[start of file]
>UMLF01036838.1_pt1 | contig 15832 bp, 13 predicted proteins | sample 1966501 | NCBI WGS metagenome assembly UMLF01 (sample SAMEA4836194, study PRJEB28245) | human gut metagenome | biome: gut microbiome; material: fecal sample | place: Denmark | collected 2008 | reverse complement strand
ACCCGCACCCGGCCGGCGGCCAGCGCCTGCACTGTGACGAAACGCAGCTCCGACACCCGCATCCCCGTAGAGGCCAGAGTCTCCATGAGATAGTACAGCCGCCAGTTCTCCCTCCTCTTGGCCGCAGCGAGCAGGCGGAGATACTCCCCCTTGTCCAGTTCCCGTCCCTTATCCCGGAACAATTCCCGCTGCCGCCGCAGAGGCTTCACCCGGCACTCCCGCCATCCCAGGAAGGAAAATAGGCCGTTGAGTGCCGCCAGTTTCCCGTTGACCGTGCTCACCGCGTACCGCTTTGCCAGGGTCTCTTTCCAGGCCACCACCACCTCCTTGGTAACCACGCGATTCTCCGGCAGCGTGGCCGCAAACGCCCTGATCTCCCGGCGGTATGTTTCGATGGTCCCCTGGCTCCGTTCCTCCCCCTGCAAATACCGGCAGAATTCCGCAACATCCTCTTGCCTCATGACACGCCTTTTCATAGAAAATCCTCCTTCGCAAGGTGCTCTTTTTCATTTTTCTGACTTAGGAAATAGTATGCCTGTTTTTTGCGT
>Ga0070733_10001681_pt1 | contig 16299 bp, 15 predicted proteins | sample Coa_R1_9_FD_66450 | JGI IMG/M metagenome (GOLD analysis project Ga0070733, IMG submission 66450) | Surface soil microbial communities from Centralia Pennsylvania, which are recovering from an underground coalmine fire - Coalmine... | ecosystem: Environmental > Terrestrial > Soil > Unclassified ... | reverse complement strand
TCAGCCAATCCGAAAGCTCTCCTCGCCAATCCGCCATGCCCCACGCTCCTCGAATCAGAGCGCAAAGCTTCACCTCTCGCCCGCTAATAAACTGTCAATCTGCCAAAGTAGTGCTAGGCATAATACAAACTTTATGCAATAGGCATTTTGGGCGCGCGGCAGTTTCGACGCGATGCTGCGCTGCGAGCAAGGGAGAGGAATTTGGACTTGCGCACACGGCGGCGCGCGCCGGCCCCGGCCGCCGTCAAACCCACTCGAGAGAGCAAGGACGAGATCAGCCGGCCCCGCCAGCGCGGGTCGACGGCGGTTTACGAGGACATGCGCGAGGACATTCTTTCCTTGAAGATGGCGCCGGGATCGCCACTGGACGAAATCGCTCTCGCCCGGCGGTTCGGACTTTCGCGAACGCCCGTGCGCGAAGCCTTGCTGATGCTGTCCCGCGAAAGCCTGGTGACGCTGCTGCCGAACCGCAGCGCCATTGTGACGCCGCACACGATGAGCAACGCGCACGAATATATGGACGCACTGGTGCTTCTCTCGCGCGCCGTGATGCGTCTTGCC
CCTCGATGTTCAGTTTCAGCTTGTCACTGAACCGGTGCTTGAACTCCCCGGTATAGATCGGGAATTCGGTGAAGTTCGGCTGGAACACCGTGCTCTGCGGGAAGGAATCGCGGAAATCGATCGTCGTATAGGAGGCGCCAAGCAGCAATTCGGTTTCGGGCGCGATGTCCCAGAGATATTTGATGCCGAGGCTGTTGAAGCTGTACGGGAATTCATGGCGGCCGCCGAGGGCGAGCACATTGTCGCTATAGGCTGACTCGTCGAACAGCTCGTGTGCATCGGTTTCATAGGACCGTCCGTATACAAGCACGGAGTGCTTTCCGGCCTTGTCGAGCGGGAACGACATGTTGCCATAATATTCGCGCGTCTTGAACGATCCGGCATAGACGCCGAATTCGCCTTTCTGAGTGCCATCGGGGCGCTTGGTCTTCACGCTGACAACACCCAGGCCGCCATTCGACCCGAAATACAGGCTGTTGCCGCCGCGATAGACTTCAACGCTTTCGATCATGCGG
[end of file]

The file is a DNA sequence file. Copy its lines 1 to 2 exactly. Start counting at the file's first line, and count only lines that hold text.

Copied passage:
>UMLF01036838.1_pt1 | contig 15832 bp, 13 predicted proteins | sample 1966501 | NCBI WGS metagenome assembly UMLF01 (sample SAMEA4836194, study PRJEB28245) | human gut metagenome | biome: gut microbiome; material: fecal sample | place: Denmark | collected 2008 | reverse complement strand
ACCCGCACCCGGCCGGCGGCCAGCGCCTGCACTGTGACGAAACGCAGCTCCGACACCCGCATCCCCGTAGAGGCCAGAGTCTCCATGAGATAGTACAGCCGCCAGTTCTCCCTCCTCTTGGCCGCAGCGAGCAGGCGGAGATACTCCCCCTTGTCCAGTTCCCGTCCCTTATCCCGGAACAATTCCCGCTGCCGCCGCAGAGGCTTCACCCGGCACTCCCGCCATCCCAGGAAGGAAAATAGGCCGTTGAGTGCCGCCAGTTTCCCGTTGACCGTGCTCACCGCGTACCGCTTTGCCAGGGTCTCTTTCCAGGCCACCACCACCTCCTTGGTAACCACGCGATTCTCCGGCAGCGTGGCCGCAAACGCCCTGATCTCCCGGCGGTATGTTTCGATGGTCCCCTGGCTCCGTTCCTCCCCCTGCAAATACCGGCAGAATTCCGCAACATCCTCTTGCCTCATGACACGCCTTTTCATAGAAAATCCTCCTTCGCAAGGTGCTCTTTTTCATTTTTCTGACTTAGGAAATAGTATGCCTGTTTTTTGCGT